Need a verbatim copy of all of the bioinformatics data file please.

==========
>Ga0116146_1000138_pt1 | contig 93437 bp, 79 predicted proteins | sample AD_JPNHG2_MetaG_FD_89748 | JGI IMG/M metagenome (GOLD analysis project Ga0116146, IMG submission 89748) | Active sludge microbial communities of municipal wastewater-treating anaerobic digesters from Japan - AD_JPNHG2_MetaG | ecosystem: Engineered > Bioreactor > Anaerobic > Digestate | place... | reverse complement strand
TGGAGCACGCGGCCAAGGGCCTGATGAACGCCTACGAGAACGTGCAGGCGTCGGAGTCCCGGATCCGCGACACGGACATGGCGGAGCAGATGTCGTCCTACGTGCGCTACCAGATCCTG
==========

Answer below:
>Ga0116146_1000138_pt1 | contig 93437 bp, 79 predicted proteins | sample AD_JPNHG2_MetaG_FD_89748 | JGI IMG/M metagenome (GOLD analysis project Ga0116146, IMG submission 89748) | Active sludge microbial communities of municipal wastewater-treating anaerobic digesters from Japan - AD_JPNHG2_MetaG | ecosystem: Engineered > Bioreactor > Anaerobic > Digestate | place... | reverse complement strand
TGGAGCACGCGGCCAAGGGCCTGATGAACGCCTACGAGAACGTGCAGGCGTCGGAGTCCCGGATCCGCGACACGGACATGGCGGAGCAGATGTCGTCCTACGTGCGCTACCAGATCCTG